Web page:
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Re: Mandatory reporting and misconduct

Post by AKKOLADE »

I had a similar question regarding my status as a pharmacist while I was also the president of PACE a couple of years ago. I approached a lawyer who specializes in pharmacy law & asked him what would be my duty as a pharmacist if I were to receive a report as PACE's president. He informed me that in that circumstance, I would not have an obligation inherent to being a pharmacist to act on that.
Fred Morlan
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ThisIsMyUsername
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Re: Mandatory reporting and misconduct

Post by ThisIsMyUsername »

Thank you for raising this issue, Olivia.

In one of my teaching gigs, I went through very basic Title IX training. (Yes, only one of them.) It was so short that I don't have anything particularly deep or insightful to say, and in general I don't think I'm in a good position to prescribe anything (and I apologize if anything I say here sounds too prescriptive). But I wanted to mention one of the standard procedures we are trained to carry out, and how that might inform this general discussion.

While it's probably fairly obvious why mandatory reporting exists (since there is a high risk of things being swept under the rug if authority figures aren't under obligations to do something), a lot of people are very uncomfortable with how it completely removes agency from the victim of misconduct, whose situation is reported whether they like it or not. (This should probably be a strong consideration if/when your club appoints a misconduct officer, and you are choosing between appointing a grad student or an undergraduate.)

The way I was instructed to handle this problem was as follows: If a student appears to be about to disclose a case of misconduct to you, you make sure you inform them of their options before they disclose anything. Basically, you say something along the lines of: "Please know that if you are about to discuss an incident of misconduct with me, I am legally obliged to report this to the Title IX office. If you are not comfortable with my doing that, I will provide you with campus resources that will allow you to discuss this matter confidentially. If you are fine with this, please continue."

I've heard other people describe this process as warning the victim about potential ramifications of their disclosure. Yes, you are indeed doing that, but I think that characterization risks placing the emphasis on the wrong aspect of this. You are first and foremost informing of them of their options, so they can choose how to proceed.
reindeer wrote: Sat Aug 15, 2020 7:00 pm My immediate questions are: does anyone have any insight on how these mandatory reporting requirements interact with disclosures of misconduct in quizbowl? How do we respect people’s privacy & desire to share their experiences informally while also living up to our external obligations?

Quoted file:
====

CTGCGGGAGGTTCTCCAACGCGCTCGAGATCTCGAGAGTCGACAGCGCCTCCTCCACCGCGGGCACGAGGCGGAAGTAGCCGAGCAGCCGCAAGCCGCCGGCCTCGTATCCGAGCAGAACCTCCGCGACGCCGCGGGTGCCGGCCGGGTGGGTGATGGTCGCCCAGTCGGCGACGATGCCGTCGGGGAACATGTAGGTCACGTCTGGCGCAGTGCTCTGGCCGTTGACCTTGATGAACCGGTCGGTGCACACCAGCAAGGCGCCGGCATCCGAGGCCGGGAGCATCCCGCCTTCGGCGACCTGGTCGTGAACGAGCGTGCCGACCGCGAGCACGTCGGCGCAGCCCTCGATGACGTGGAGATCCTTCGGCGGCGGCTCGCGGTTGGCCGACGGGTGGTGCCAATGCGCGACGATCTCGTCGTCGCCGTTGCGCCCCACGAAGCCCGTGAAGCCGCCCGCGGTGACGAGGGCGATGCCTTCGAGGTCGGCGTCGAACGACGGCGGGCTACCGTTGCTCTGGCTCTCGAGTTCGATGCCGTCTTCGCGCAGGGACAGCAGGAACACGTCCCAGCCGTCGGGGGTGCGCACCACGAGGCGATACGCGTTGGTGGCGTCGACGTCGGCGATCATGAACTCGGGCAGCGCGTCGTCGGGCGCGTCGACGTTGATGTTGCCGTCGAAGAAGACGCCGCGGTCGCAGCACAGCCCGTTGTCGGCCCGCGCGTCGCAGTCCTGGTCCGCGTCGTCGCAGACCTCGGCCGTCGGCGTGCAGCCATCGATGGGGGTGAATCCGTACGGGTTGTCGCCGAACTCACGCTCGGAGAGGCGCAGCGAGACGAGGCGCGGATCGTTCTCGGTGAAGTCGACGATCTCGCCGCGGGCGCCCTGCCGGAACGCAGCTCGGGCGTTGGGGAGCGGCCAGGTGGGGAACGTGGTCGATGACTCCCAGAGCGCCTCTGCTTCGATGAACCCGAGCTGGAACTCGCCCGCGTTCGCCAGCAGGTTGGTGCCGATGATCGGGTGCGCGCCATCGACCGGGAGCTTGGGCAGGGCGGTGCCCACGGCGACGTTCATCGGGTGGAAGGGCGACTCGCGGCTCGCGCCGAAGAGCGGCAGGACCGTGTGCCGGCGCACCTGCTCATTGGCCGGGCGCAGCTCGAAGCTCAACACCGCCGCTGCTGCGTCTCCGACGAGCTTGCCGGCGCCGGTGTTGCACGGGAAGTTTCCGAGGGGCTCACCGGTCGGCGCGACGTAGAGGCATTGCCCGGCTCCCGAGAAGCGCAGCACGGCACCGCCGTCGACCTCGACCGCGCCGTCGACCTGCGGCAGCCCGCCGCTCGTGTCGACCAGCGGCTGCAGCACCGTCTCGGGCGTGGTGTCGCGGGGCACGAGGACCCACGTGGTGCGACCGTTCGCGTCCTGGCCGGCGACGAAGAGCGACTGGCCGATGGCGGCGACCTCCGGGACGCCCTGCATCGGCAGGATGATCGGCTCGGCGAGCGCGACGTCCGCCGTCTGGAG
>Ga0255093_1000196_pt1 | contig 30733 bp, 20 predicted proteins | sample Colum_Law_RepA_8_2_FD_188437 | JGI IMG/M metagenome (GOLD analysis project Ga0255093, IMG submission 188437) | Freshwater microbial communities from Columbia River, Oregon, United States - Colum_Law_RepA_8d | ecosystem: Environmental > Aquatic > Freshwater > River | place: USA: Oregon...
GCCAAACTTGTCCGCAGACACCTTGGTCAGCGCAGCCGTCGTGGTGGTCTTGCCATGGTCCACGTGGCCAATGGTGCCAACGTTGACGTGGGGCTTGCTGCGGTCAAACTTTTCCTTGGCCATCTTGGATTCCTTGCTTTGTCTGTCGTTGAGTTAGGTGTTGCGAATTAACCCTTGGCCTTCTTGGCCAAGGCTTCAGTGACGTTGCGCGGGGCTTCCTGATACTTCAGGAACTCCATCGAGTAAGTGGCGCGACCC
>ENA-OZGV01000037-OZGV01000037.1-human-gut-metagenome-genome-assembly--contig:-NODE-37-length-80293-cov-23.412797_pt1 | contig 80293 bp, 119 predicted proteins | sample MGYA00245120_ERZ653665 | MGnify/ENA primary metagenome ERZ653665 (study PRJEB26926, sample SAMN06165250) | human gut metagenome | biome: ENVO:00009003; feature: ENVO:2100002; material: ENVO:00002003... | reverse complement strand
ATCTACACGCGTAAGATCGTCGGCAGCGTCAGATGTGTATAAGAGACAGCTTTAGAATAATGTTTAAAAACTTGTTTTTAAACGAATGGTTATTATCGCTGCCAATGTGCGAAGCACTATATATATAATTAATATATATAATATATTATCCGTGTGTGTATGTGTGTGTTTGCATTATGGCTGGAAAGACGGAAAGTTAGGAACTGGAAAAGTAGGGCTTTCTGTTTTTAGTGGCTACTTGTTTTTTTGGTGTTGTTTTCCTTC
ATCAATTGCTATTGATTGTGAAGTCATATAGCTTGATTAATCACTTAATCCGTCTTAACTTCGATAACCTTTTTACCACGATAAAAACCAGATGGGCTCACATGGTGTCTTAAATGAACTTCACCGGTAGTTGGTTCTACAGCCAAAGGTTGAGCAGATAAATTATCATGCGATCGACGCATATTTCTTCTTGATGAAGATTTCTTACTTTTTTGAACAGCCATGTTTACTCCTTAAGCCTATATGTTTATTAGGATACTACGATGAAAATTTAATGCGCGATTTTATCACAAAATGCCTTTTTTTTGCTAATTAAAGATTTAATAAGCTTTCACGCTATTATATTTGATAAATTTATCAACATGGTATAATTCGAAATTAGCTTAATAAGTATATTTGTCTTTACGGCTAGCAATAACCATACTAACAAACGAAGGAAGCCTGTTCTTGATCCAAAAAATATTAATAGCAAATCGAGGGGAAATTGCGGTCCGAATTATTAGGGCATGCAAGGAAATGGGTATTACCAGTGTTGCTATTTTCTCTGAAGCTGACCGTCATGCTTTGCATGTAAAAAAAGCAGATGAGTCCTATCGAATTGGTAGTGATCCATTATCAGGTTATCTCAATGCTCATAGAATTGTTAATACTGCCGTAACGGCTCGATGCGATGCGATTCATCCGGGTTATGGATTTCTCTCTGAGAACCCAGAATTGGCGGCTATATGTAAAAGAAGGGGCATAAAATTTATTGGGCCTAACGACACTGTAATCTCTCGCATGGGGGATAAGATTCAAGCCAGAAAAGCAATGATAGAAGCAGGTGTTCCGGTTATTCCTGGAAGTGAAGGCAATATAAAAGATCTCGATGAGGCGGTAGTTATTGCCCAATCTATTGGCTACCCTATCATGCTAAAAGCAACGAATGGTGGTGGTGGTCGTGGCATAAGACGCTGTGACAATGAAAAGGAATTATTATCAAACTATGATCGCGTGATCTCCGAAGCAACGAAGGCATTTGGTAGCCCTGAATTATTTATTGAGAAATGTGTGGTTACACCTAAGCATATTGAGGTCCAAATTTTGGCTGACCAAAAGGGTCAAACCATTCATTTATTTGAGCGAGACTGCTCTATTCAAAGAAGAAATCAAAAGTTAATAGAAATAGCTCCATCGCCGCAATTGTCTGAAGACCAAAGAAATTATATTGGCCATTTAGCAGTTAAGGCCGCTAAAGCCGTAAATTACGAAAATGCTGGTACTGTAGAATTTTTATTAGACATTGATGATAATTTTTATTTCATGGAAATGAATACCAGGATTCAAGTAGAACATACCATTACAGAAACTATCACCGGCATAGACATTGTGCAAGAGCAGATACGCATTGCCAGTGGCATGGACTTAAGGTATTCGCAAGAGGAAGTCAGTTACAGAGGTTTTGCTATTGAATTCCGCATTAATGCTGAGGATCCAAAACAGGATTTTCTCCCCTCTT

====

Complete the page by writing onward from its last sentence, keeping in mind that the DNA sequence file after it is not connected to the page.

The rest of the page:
I also want to add that, of course, misconduct can still be disclosed to university Title IX offices even by a non-mandatory reporter. Currently the primary mechanism for addressing misconduct in quizbowl is removing the offender from the community. But this is worth further discussion too: under what circumstances is that not enough of a response? When should we encourage making a report to the relevant school(s) as well?
To address Olivia's questions more directly, I wonder this: Is it actually a net benefit for quizbowl to have a default position on when player bans and the like are (to use Olivia's words) "not enough of a response" / when to encourage going through other channels? Or is it better to perform a more expansive version of what I was taught to do in Title IX training? This would entail saying something like: "Here is a range of options for what we can do internally within quizbowl, and what can be done through external routes. If you ask us to exercise any of these internal mechanisms, we will abide by your wishes; but know that there are the following more powerful options at your disposal." Put another way: doesn't having any sort of default position necessarily encroach upon the agency of a victim?

Since this is a very complicated issue, I wish to acknowledge an argument against what I've just suggested: that it is potentially problematic to place all the onus on the victim; traumatic events are difficult and confusing enough without heaping the weighty decisions on the victim's shoulders. Even acknowledging that truth, however, I have doubts arising from my belief that quizbowlers are generally not going to be the best people to advise someone on these matters. That is, they may be the best people with whom to talk through the range of internal options (since no one outside of quizbowl knows about them), but are probably not the best people to help someone talk through the question of whether to pursue external rather than internal options.